PROGRAM: What We’re Loving This Week (November 3 – November 9)

  • Hear New Mexico-based painter Susan Rothenberg discuss the method to her madness with Whitney's Alice Pratt Brown and director Adam Weinberg at the museum's 6th Annenberg Lecture (7 p.m., Wednesday, Whitney's Lower Gallery, free, but registration is required). Rothenberg's work is marked by her minimalist paintings of horses, figures and dancing figures.

    Nicole Krauss and Cynthia Ozick read from their new novels 92nd St. Y (8 p.m., Monday, free).

    Hear A-list secrets at "Celebrity Autobiography: In Their Own Words" (the Triad Theatre).

    See the Guggenheim's "Broken Forms: European Modernism" with a curated tour (Friday, 2 p.m.).

     

  • The Divine Sister (SoHo Playhouse, 212-691-1555 for showtimes and tickets) makes plentiful use of nun puns and clichés, from the Sound of Music to The Song of Bernadette, all the while in drag--and surprisingly enough, it's funny. Written by Charles Busch, who also stars in the show as one of the nuns.

    Black Angels Over Tuskegee (Actors' Temple Theater) narrates the story of Army's first African-American fighter pilots.

    Bloody, Bloody Andrew Jackson (Bernard B. Jacobs Theatre), a sexy take on one of our nation's founding fathers, hits Broadway.

    In the Heights (Richard Rodgers Theatre) just announced a Jan. 9 close date, so see it before final curtain.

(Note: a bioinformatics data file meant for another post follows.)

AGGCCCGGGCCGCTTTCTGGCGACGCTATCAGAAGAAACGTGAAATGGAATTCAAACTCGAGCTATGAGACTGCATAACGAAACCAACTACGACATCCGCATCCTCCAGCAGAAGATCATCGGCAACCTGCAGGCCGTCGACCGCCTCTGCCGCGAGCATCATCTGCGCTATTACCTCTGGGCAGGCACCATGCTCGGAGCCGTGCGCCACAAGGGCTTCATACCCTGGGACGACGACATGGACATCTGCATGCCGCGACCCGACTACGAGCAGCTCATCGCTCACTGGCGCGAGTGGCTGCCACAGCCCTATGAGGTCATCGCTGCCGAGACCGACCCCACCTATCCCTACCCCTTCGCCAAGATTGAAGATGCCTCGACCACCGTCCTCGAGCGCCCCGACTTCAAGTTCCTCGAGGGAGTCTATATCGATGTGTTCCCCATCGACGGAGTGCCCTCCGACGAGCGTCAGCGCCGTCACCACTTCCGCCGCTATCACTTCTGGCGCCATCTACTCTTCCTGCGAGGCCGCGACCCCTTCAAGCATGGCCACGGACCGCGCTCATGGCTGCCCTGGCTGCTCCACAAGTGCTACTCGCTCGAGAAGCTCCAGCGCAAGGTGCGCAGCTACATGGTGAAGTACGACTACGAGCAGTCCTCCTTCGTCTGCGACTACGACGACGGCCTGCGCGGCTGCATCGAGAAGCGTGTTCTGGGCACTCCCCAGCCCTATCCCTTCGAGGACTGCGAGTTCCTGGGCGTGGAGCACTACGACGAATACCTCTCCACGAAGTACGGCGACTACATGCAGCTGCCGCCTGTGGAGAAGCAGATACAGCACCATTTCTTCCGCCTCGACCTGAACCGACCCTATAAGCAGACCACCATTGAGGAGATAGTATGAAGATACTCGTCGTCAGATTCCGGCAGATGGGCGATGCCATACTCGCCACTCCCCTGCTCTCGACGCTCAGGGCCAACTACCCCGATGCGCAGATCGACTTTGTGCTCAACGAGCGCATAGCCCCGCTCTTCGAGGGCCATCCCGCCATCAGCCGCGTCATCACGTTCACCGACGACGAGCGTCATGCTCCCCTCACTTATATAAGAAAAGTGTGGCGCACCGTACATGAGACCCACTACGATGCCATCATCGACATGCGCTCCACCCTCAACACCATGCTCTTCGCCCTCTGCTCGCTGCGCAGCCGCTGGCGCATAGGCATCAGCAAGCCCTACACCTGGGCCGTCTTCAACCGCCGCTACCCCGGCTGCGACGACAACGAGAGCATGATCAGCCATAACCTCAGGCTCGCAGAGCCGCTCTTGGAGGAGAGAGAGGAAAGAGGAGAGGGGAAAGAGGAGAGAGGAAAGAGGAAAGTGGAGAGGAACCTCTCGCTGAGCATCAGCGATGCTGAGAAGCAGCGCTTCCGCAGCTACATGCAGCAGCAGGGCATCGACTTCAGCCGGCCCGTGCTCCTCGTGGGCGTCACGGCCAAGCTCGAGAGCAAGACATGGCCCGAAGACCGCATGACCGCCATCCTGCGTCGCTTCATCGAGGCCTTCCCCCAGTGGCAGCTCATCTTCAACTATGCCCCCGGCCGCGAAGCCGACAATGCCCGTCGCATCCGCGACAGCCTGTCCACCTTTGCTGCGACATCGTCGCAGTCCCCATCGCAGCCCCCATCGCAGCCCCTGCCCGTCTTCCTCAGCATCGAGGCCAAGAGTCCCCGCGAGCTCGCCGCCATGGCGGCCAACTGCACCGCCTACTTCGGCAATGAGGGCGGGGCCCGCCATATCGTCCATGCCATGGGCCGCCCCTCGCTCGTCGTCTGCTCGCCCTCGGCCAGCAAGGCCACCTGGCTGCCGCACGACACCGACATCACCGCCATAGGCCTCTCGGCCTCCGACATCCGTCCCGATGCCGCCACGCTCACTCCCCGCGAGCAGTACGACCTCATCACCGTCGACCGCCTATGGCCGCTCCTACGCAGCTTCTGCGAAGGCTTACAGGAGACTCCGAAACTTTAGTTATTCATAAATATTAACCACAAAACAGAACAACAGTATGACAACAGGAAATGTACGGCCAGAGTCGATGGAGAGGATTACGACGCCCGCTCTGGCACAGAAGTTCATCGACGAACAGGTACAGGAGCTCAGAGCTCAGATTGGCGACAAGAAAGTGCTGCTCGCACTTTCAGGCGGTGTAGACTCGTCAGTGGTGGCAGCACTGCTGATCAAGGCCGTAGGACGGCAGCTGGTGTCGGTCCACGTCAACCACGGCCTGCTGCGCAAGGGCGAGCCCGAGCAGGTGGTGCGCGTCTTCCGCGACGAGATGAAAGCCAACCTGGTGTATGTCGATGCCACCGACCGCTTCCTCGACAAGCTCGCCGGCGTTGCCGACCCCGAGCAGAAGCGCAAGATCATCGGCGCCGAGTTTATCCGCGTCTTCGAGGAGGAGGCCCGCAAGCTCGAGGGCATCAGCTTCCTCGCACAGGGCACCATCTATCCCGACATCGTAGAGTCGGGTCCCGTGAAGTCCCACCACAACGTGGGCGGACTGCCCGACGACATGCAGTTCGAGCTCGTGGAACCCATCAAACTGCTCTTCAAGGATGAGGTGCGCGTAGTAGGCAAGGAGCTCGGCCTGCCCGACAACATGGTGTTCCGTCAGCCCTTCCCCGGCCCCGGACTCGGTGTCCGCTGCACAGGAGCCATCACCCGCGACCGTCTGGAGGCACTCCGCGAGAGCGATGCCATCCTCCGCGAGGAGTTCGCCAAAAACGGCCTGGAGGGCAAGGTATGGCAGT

• Honor the legendary author of Catcher in the Rye at the Met's "How He Saw New York: J.D. Salinger and the City," discussed by New Yorker staff writer Adam Gopnik. Mr. Gopnik, who also penned a Salinger memorial piece in The New Yorker, will discuss our beloved city through the eyes of beloved old codger Salinger (6 p.m., Tuesday, Grace Rainey Rogers Auditorium, $25).

    Shop top designer brands like Alice + Olivia at Lucky Shops 2010 (125 West 18th St.).

    Get your magic fix at Monday Night Magic (every Monday, 8 p.m., Bleecker Street Theatre).

    Discover an intricate Chinese game at Project Mah Jongg (Museum of Jewish History).

     

  • See the eclectic fantasy world Marwencol, a one-sixth to scale model that Mark Hogancamp built after his brain injury in 2000. The exhibit, told through 40 photographs, portrays Hogancamp's mini-alternate universe perfectly, with Barbie dolls and military figurines as residents (Esopus Space, Monday-Thursday, noon-5 p.m., free.)

    The best way to see stars is at the NASA co-produced MNH's "Cosmic Collisions."

    Contemplate the gods at "Heroes: Mortals and Myths" (Onassis Cultural Center).

    See iconic New York figures through Jerry Thompson's lens (Gallery at Hermes, 10 a.m. to 6 p.m.).

     

  • Catch the chaotic yet compelling Fuerza Bruta: Look Up-a scintillating Buenos Aires import, it channels the beloved raves of the '90s. Among other things, it features women in very little clothing maneuver suggestively in clear plastic containers with inches of water that hover tantalizingly above the audience (8 p.m., Wednesday-Thursday, Daryl Roth Theatre, $79).

    See the Cinderella-story dance troupe, Garth Fagan Dance, at the Joyce Theater.

    Take in the U.S. premiere of Tides, at Sasha Waltz and Guests (BAM Howard Gilman Opera House).

    Visit American Ballet Theater for the Havana International Ballet Festival.